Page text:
The thing I want most out of a movie is to be surprised, and while I thought I had Tate Taylor’s Ma pegged after everything that had been revealed in all the different ads, screenwriter Scotty Landes and the director still had a few cards up their proverbial sleeves that managed to keep me on my toes throughout their darkly comedic excursion into the realm of psychological horror. Without a doubt, Ma’s biggest asset is the unpredictable performance from Oscar winner Octavia Spencer, but the film also features some great acting work from the rest of its ensemble, and also manages to find some new ways to mine familiar genre tropes, making Ma one wild and wickedly fun thrill ride.
The setup of Ma is pretty standard, where we follow single mom Erica (Juliette Lewis), who is moving back to her hometown with her teenage daughter, Maggie (Diana Silvers), in tow, as Erica’s looking to restart her life in a familiar place. Maggie has very little trouble fitting in at school, as she’s quickly befriended by the boisterous Haley (McKaley Miller) and her group of pals, including resident good guy Andy (Corey Fogelmanis). One day, Maggie and her new amigos decide they want to party down, and set out to find an adult to buy them booze, with the seemingly helpful Sue Ann (Spencer) taking pity on the teens and agreeing to hook them up.
In an even more magnanimous gesture, Sue Ann (who insists that the kids should all call her “Ma”) tells them that she’s happy to continue getting them booze and let them all have their fun, but only if they decide to use her basement as their proverbial party pad as a means of keeping them “safe.” But as it turns out, “Ma” doesn’t really have the teens’ best interests in mind, and they begin to realize that there’s something very off about their new, older party buddy who is harboring some monumental secrets that could put them in jeopardy if they’re not too careful.
Much like last month’s The Intruder, or even Neil Jordan’s Greta from a few months prior, there are some seriously off-kilter and psycho-kitschy vibes at work in Ma, making this latest project from Taylor completely unsettling at times, but a wholly entertaining experience all the same, and it might be one of my favorite films to come out of Blumhouse’s production house in quite some time. Of course, a big part of this comes from Spencer’s performance in Ma, which is equal parts kooky and heartbreaking, where half the time you just get a sense that there’s something wrong with her, but in the same token, you still can’t help but want to hang out with her despite all the red flags.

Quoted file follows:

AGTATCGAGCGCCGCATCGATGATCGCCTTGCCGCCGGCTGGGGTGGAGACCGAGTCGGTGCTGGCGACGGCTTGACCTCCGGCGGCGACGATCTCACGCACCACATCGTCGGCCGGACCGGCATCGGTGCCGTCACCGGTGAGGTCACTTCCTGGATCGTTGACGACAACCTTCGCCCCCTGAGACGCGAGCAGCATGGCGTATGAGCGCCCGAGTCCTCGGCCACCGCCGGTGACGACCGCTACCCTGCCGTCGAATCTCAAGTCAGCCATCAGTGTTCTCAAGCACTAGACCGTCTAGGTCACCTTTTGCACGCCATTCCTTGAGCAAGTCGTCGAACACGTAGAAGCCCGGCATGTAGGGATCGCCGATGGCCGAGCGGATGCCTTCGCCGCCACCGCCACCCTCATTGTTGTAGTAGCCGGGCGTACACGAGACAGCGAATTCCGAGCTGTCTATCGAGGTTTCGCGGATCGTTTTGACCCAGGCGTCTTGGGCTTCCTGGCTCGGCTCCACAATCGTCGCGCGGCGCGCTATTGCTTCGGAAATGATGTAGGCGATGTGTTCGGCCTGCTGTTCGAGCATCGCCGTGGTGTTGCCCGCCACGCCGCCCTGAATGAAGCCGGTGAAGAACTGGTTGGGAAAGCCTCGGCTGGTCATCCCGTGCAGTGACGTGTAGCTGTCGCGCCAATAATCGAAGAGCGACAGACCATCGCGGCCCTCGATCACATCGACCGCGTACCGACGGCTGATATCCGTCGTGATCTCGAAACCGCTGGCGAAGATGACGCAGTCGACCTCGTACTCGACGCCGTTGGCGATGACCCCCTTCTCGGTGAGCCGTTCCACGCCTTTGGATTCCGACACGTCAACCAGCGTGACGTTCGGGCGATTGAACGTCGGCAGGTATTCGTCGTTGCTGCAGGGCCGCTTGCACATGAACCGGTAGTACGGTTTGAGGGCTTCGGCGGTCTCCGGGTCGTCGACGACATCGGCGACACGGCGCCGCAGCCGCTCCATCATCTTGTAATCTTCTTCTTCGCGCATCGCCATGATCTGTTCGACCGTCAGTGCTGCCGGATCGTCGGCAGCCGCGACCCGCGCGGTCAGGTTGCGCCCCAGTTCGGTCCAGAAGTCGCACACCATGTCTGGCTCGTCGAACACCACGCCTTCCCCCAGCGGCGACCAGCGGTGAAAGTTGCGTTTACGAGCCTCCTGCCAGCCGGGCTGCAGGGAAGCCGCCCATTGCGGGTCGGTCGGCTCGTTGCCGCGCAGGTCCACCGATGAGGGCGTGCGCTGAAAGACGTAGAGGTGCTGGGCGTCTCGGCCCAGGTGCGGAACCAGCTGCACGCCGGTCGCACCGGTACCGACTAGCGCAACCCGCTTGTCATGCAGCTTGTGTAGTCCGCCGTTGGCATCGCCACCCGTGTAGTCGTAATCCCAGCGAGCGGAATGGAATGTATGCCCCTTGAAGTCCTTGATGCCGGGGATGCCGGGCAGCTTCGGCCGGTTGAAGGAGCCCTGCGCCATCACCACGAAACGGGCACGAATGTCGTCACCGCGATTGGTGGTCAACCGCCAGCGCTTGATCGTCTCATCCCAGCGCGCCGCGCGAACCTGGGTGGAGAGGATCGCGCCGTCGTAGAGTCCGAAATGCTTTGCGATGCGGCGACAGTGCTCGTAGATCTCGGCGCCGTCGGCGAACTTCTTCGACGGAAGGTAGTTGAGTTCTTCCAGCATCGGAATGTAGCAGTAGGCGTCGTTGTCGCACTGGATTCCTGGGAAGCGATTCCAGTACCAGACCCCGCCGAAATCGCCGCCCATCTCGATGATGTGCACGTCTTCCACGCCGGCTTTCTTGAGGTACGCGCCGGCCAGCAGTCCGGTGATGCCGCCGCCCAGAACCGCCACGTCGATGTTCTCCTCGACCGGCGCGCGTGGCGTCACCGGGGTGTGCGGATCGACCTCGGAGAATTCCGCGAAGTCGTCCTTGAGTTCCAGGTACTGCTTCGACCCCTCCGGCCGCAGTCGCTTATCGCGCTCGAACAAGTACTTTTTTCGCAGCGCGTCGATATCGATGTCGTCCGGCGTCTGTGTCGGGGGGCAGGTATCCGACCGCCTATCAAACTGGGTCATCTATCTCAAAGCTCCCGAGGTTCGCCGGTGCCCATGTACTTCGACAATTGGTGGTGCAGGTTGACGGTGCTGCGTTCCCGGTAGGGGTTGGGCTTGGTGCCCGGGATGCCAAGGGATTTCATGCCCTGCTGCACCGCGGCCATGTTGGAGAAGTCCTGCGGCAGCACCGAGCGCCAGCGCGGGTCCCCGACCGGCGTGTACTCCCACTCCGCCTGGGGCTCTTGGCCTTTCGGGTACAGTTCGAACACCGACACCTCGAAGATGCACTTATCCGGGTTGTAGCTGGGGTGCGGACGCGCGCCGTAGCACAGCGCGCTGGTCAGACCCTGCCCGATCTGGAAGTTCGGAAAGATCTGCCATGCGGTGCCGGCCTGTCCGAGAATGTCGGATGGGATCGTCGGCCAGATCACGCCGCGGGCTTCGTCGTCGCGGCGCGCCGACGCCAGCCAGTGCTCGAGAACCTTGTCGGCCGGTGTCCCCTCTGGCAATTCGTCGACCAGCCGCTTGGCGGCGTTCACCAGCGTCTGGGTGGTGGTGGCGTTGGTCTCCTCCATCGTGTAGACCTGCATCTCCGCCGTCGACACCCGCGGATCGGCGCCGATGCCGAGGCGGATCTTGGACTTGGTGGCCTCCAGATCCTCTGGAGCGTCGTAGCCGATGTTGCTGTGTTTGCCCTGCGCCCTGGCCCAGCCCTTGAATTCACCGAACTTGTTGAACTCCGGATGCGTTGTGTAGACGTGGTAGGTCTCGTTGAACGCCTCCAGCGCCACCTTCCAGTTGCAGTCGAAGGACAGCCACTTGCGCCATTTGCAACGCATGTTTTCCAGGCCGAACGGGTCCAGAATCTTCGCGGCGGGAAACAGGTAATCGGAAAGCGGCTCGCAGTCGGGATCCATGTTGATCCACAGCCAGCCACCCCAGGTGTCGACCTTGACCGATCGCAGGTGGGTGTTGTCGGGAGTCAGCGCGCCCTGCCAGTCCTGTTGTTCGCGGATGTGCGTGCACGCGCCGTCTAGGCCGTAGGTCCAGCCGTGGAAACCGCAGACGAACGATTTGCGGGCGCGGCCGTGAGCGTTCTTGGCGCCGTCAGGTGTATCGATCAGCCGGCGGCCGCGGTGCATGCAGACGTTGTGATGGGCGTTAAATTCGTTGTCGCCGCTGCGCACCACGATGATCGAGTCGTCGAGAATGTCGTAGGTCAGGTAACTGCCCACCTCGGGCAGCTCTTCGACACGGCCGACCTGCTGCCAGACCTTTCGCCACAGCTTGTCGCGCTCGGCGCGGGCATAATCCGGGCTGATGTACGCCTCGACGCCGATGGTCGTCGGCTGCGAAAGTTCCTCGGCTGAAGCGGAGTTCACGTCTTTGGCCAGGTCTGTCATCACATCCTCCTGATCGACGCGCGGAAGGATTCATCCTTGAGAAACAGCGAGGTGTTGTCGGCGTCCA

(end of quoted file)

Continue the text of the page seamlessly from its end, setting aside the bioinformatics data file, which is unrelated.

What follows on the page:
And even though Spencer is certainly the main highlight in Ma, the film also benefits from strong performances from the entire cast across the board, with newcomer Diana Silver truly shining in her role here. Lewis is equally great, too (as usual), and even both Luke Evans and Missi Pyle make the most of their limited screen time in Ma as well.
But speaking of “Ma’s” red flags—there are two moments in the story where I almost checked out admittedly, because they didn’t seem to gel with the rest of the film’s narrative whatsoever (one involving a video circulating warning students about Sue Ann, and then without hardly a beat, everyone’s back in her basement throwing down like nothing ever happened, and the other is far more spoilery than that). I totally get that movies like these succeed when characters make bad decisions (believe me, I’m all about it), but when two characters have a deep heart-to-heart about avoiding “Ma,” and then that gets chucked right out the window within just a few moments, I can’t help but be a little disappointed by that decision from a storytelling standpoint.
That being said, it wasn’t enough to derail my enjoyment of Ma, but I do wish that perhaps some of those moments had ended up mattering a little bit more in the long run.
I know cinematic tastes are very subjective, so I’m not sure how many horror fans are going to enjoy Ma as much as I did, but I must admit that Taylor and Spencer both just totally go all in here, and I can’t help but appreciate how hard they swing for the fences with Ma, even if the film does have a few rough spots. Over the last few years, Spencer has become one of my favorite actresses, and you can just tell from her performance in Ma that she’s having a helluva time playing Sue Ann, and her enthusiasm is truly infectious and an absolute blast to behold.
Movie Score: 3.5/5